BEHIND every great man, there is supposedly a great woman.
Some of the finest works of literature take this notion at face value, concealing the sex of resourceful heroines behind a manly garb.
The Country Wife by William Wycherley, Don Quixote by Miguel de Cervantes, JRR Tolkien’s Lord Of The Rings and, more recently, Tipping The Velvet by Sarah Waters all use disguises as a potent dramatic device.
And Shakespeare’s texts are littered with gutsy daughters like Portia in The Merchant Of Venice and Viola in Twelfth Night, who pass themselves off as men to expose the foolhardiness of their so-called masters.
While Albert Nobbs falls short of great art, this handsome and languid period piece is distinguished by a scintillating, tour-de-force central performance from Glenn Close as an emotionally damaged woman, who passes herself off as the titular butler to survive the hardships of late 19th century Ireland.
It’s a virtuoso portrayal and any hints of femininity vanish completely in Close’s intense, studied portrayal; her silent and mournful glances hint at dreams that must be suppressed in a rarefied world where money talks, but pompous, overbearing men talk even louder.
Albert Nobbs (Close) is a dedicated member of staff at Morrison’s Hotel in Dublin owned by Mrs Baker (Pauline Collins), who indulges the fancies of her well-to-do guests including Viscount Yarrell (Jonathan Rhys Meyers) and his boozy coterie.
For years, Albert has kept his gender a secret but the subterfuge is shattered when the butler shares his room with painter Hubert Page (Janet McTeer), who also turns out to be a woman in disguise.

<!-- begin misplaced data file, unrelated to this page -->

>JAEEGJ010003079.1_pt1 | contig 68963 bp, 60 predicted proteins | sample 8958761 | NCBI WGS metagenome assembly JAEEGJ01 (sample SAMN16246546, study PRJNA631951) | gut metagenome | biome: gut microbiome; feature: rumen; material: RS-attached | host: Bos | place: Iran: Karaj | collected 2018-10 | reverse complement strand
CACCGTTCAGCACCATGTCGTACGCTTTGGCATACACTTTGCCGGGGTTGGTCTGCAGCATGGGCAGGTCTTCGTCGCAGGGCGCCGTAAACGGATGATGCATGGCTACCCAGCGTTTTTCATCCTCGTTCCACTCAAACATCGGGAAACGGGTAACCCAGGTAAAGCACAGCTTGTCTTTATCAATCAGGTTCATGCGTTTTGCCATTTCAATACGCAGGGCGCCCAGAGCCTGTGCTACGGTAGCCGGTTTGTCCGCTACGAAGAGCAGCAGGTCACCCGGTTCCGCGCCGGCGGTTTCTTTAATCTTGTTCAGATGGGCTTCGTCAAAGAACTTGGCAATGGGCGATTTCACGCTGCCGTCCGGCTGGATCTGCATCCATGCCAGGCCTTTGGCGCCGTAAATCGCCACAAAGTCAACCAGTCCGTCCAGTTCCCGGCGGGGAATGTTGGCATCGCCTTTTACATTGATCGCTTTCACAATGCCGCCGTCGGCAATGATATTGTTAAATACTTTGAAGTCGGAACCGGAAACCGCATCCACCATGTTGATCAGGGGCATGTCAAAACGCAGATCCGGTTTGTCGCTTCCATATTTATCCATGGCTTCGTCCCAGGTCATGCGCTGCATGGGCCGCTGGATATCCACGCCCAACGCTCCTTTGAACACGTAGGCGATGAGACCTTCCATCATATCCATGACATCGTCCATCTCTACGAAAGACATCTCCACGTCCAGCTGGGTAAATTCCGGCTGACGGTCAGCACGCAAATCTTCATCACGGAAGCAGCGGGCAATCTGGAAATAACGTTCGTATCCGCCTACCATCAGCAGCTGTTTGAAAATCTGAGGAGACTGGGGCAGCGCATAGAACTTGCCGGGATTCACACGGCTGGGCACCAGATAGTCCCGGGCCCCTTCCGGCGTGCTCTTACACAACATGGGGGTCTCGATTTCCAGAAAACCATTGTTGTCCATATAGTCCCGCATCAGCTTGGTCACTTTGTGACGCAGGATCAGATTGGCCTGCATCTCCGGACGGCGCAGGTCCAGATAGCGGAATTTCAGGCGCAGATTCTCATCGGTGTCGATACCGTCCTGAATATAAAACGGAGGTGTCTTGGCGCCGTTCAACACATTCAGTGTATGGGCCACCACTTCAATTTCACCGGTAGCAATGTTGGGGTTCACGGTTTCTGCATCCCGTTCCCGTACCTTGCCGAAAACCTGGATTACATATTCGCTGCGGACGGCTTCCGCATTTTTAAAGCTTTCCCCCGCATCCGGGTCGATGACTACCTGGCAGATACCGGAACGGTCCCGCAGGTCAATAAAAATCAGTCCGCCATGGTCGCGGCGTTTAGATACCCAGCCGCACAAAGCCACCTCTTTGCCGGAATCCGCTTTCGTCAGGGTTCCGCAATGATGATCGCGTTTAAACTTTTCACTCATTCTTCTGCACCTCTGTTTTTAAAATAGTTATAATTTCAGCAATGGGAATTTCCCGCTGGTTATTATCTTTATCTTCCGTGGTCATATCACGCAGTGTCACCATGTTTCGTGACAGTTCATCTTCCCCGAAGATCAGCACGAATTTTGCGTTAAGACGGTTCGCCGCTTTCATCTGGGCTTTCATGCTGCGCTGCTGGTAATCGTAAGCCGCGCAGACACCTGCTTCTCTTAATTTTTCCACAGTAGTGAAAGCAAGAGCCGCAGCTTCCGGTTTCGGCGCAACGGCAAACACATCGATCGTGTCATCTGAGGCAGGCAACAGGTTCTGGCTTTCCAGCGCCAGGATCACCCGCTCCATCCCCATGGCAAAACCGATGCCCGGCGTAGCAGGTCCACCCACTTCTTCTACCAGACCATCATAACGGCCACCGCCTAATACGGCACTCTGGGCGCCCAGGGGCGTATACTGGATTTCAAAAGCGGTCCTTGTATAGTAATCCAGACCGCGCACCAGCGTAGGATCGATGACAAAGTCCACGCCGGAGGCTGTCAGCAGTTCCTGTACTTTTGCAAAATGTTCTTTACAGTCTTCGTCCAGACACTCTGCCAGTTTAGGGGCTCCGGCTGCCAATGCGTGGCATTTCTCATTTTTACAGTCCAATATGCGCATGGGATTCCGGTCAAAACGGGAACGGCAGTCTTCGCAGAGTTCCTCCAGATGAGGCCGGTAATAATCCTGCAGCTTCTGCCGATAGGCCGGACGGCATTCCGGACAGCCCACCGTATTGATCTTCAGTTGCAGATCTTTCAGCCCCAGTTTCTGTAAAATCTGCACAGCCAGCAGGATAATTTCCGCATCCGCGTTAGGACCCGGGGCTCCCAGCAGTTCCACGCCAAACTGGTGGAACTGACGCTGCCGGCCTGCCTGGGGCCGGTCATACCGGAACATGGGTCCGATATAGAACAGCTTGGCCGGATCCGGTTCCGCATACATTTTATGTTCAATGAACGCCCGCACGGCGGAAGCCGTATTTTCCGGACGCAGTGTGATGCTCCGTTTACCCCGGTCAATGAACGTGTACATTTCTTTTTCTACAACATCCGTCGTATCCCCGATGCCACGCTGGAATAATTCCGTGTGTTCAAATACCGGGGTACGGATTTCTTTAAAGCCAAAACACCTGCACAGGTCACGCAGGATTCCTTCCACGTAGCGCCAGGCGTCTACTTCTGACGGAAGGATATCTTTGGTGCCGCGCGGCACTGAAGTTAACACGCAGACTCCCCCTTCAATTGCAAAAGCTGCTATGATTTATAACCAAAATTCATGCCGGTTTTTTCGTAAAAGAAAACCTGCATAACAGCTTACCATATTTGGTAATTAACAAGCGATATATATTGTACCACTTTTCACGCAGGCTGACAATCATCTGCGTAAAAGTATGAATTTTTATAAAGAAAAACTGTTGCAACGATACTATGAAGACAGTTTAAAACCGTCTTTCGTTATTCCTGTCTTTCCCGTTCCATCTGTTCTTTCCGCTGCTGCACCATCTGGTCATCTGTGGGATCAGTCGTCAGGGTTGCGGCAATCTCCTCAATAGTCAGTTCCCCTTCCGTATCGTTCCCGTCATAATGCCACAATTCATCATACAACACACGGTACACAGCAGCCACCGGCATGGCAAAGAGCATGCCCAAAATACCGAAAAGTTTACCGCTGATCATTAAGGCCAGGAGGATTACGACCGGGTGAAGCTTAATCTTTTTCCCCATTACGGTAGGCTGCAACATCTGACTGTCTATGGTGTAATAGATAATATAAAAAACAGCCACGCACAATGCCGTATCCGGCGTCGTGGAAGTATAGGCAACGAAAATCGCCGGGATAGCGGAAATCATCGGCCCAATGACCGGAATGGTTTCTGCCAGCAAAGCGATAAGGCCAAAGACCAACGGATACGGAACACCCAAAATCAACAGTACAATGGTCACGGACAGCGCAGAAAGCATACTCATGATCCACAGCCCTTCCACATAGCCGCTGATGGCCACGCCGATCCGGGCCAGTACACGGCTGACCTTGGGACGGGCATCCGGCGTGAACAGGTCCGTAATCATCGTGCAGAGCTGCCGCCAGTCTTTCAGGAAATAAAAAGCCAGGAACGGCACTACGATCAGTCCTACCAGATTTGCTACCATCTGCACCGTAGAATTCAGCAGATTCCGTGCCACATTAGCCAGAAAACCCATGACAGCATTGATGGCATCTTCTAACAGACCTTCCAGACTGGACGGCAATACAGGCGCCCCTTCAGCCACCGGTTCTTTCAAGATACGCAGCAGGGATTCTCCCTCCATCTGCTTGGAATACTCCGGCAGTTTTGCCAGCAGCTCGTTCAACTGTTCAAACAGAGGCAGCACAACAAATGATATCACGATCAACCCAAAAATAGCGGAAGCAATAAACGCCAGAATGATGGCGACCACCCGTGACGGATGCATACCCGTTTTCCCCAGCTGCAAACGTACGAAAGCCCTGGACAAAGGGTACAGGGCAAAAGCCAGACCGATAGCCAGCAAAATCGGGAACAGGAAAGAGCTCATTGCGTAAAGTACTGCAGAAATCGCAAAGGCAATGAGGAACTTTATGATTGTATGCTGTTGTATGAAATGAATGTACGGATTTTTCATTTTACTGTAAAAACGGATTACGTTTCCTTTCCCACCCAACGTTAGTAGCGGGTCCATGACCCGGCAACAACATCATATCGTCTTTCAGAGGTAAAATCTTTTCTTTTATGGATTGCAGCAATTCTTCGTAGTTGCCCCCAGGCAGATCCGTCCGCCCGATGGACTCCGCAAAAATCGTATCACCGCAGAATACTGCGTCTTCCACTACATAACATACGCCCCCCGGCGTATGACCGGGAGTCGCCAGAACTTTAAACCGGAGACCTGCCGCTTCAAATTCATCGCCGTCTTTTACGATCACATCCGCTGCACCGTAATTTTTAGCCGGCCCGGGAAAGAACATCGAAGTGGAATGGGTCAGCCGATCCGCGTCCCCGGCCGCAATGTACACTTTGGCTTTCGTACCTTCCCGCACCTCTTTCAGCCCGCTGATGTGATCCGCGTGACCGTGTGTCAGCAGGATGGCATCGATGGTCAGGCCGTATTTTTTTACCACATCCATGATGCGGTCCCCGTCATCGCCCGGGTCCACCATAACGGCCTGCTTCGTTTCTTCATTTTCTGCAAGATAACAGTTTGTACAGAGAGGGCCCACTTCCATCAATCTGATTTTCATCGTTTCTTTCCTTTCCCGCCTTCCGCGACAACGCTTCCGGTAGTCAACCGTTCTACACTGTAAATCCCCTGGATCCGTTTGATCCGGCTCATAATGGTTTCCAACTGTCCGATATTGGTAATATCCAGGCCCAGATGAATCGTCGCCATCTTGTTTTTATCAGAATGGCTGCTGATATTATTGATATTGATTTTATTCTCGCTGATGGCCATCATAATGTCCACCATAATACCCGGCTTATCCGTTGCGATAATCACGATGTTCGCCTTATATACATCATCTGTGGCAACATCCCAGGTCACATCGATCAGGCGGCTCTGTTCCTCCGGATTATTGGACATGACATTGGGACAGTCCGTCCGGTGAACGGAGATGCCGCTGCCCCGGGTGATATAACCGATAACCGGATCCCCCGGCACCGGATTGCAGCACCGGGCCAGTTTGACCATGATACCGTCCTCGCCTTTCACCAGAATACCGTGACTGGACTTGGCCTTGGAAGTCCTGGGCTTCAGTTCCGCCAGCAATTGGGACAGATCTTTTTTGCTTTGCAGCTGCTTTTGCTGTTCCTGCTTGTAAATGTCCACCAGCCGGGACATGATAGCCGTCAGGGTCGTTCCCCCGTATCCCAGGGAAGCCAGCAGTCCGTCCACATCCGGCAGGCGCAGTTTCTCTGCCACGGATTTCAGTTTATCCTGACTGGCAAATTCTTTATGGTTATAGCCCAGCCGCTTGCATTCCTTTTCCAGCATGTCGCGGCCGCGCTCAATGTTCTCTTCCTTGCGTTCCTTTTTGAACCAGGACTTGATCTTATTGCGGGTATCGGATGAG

Hubert agrees to keep Albert’s confidence and discloses that he has a wife (Bronagh Gallagher).
This stunning revelation inspires Albert to contemplate a marriage proposal to pretty maid Helen (Mia Wasikowska).
However, she doesn’t share his dream of a tobacco shop in the back alleys.
New employee Joe (Aaron Johnson), who is romancing Helen, scents “a whiff of money” from Nobbs and he encourages her to conduct a sham romance “as long as there’s a bob in his pocket and you’ve a hand to pull it out”.
Albert Nobbs is dominated by Close as the lackey who believes “life without decency is unbearable” and by an equally mesmerising supporting turn from McTeer. Such is the transformative power of their fearless performances, when Albert and Hubert step out in dresses, the two actresses look awkward in such frilly apparel.
The plot, adapted from a short story by Irish writer George Moore, is pedestrian and linear and there is an inevitable tragedy hovering over the film in its closing frames.
Yet through sombre tones, there are tangible notes of hope and defiance, sparked by strong, defiant women who refuse to be consigned to the shadows.